Stepanakert Warns any effort thwart airport operations will mean “war.”
YEREVAN, STEPANAKERT (Combined Sources)—The Nagorno-Karabakh Republic Airport will begin operations in “coming days,” the spokesperson of Armenia’s Civil Aviation Department, Nelly Cherchinyan announced Wednesday, according to Armenpress News Agency.
The Stepanakert Airport has gone through a massive renovation and meets all international standards. It’s opening, however, has been delayed several times, with Azerbaijan threatening to down passenger planes traveling to the Nagorno-Karabakh Republic capital.
The Nagorno-Karabakh Republic’s Presidential spokesperson David Babayan warned that any attempt to hinder the operation of the airport or shooting down of passenger planes with have grave consequences, reported Armenpress.
“If Azerbaijan tries in any way to hinder the operation of the Stepanakert Airport or shoot down our civil airplanes, it will mean war,” said Babayan.
The presidential spokesperson called Baku’s continued threats to shoot down civilian aircraft as part of Baku’s “Fascist policy.”
“For the international community, this approach is unacceptable. The airport will function in accordance to the international rights and norms, as the people have the right to travel freely,” explained Babayan, who added that the Stepanakert Airport has been outfitted with up-to-date equipment on par with international standards.
The Airport of Stepanakert was built in 1974 and received flights mainly from Yerevan and Baku. From 1992 the Airport was idle. In 2008 the construction of the new main building of the Airport was launched, which resembles an eagle with opened wings. Within this period of time the runway as well has been widened and the peaks of some hills adjacent to the runway have been evened, so that the flights of modern aircraft would be possible.
As early as July, Azerbaijan continued to threaten to shoot down civilian aircraft.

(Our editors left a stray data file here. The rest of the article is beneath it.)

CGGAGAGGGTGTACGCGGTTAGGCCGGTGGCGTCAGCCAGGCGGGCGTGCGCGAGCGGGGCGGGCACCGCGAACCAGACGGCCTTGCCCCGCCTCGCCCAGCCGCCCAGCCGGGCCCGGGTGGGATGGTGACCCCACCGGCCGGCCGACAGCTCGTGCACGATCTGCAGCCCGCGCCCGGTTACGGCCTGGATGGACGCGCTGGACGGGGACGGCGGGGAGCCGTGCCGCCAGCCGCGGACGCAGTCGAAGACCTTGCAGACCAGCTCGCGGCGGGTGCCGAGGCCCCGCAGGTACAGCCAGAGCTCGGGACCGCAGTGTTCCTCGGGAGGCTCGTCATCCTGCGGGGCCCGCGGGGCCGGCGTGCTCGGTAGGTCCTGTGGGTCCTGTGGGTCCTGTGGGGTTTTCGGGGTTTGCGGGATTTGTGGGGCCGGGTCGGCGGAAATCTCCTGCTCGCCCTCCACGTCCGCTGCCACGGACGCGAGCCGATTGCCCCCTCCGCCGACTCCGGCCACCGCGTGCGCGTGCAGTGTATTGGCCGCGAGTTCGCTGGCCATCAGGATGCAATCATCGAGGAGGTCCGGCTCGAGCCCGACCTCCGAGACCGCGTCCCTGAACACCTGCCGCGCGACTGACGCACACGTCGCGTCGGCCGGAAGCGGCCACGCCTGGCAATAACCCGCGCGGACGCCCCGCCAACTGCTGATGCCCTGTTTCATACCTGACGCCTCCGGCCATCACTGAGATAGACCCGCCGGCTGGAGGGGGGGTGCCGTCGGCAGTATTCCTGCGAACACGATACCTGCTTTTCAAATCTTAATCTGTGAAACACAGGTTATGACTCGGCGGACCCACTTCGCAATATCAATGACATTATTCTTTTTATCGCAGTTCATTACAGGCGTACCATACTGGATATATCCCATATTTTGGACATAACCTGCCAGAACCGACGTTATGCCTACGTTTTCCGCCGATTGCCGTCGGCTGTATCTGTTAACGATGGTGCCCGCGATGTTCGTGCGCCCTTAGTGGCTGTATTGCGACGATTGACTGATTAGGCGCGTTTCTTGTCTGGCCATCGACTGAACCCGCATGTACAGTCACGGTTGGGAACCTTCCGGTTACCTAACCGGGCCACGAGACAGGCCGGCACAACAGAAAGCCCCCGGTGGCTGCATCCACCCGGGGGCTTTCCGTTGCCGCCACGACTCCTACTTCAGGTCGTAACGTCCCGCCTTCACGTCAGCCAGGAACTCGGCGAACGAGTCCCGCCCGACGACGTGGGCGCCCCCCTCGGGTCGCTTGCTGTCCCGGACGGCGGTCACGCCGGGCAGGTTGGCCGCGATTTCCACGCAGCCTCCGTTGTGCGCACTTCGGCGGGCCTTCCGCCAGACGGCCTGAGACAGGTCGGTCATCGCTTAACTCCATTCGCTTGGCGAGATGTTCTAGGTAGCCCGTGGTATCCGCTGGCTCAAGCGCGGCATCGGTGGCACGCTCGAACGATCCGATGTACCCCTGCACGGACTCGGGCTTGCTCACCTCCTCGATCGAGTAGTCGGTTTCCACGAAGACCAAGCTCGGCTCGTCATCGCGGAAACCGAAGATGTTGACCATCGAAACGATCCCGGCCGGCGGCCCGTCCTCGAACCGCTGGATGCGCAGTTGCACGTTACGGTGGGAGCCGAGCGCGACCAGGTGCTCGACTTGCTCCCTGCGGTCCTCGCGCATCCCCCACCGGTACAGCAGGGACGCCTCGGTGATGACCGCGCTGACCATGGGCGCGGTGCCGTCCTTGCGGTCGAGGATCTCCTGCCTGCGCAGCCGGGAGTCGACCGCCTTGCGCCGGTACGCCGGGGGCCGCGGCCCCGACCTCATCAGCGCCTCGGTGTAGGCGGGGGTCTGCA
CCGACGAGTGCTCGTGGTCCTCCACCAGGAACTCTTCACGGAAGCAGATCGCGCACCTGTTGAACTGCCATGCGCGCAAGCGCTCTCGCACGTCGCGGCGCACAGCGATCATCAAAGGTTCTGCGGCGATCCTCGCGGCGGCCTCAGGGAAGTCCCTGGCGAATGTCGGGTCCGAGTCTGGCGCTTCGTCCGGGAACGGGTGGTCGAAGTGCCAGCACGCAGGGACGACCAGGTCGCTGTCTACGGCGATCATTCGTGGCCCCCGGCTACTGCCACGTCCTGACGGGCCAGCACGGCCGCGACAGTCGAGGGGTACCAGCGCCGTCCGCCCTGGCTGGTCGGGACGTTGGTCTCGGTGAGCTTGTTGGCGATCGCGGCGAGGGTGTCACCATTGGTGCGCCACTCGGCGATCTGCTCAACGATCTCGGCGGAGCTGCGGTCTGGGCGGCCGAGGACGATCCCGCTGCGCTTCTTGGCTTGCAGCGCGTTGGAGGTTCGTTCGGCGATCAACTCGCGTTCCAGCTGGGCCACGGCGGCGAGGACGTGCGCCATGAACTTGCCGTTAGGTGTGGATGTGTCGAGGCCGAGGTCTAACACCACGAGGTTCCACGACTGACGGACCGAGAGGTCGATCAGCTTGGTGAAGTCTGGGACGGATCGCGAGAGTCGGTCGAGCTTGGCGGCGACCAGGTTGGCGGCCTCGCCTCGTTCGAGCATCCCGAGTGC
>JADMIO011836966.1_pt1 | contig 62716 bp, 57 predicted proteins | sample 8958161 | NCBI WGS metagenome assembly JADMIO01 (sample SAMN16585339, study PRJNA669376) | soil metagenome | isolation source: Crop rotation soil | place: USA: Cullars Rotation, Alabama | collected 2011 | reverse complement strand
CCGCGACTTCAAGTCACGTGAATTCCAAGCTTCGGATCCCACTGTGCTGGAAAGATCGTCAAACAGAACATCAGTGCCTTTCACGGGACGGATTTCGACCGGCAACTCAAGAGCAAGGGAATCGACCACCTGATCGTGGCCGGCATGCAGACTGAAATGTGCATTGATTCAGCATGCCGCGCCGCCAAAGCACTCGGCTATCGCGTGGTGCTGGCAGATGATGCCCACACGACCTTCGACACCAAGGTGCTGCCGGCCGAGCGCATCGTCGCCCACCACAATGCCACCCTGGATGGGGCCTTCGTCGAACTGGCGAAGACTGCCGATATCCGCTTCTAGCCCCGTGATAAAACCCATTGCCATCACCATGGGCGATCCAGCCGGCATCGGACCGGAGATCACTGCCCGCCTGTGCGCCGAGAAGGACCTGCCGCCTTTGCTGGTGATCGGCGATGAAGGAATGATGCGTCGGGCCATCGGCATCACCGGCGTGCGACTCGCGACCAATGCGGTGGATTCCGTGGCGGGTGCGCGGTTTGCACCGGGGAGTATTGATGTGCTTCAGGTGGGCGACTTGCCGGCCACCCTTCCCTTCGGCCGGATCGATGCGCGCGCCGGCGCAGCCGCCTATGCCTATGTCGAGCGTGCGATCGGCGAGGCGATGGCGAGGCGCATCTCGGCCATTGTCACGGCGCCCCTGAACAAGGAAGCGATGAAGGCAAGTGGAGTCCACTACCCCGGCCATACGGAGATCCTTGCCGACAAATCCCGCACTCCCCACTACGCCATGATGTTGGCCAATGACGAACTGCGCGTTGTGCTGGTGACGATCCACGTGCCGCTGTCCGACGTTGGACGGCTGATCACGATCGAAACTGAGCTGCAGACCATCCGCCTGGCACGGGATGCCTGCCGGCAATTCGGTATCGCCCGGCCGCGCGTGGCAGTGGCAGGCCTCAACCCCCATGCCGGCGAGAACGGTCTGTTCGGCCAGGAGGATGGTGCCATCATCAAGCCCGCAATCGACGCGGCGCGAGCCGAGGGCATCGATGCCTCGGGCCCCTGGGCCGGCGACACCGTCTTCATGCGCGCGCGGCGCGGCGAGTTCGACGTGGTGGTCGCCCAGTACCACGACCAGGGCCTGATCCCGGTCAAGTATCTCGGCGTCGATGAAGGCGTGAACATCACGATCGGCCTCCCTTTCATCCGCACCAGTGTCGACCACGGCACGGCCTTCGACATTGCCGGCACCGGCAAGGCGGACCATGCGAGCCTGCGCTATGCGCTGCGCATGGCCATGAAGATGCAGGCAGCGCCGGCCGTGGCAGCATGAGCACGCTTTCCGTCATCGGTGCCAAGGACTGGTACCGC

The Azerbaijani State Civil Aviation Administration said that the planned Yerevan-Stepanakert flights would constitute an “invasion” of Azerbaijan’s internationally recognized airspace and that “taking corresponding measures in connection with that is inevitable.”
“According to international norms, Azerbaijan has sovereign rights to its airspace,” a spokesman for the government body told the APA news agency. “Those who enter that airspace without permission shall be considered to have breached the air borders.”
The Azerbaijani government first voiced such threats, in more explicit terms, early last year when authorities in Karabakh announced the impending reconstruction of the territory’s sole airport located near Stepanakert. Baku seemed to have backed away from the threats in April 2011 after being criticized by mediating powers.
The launch of first commercial flights to and from Karabakh in two decades has been repeatedly postponed since then, even though the airport’s reconstruction was essentially completed by the end of 2011. Also, a newly established Karabakh airline reportedly acquired two aircraft for Yerevan-Stepanakert flights earlier this year. An official in Stepanakert told RFE/RL in June that the flight service is likely to be launched before the end of this summer.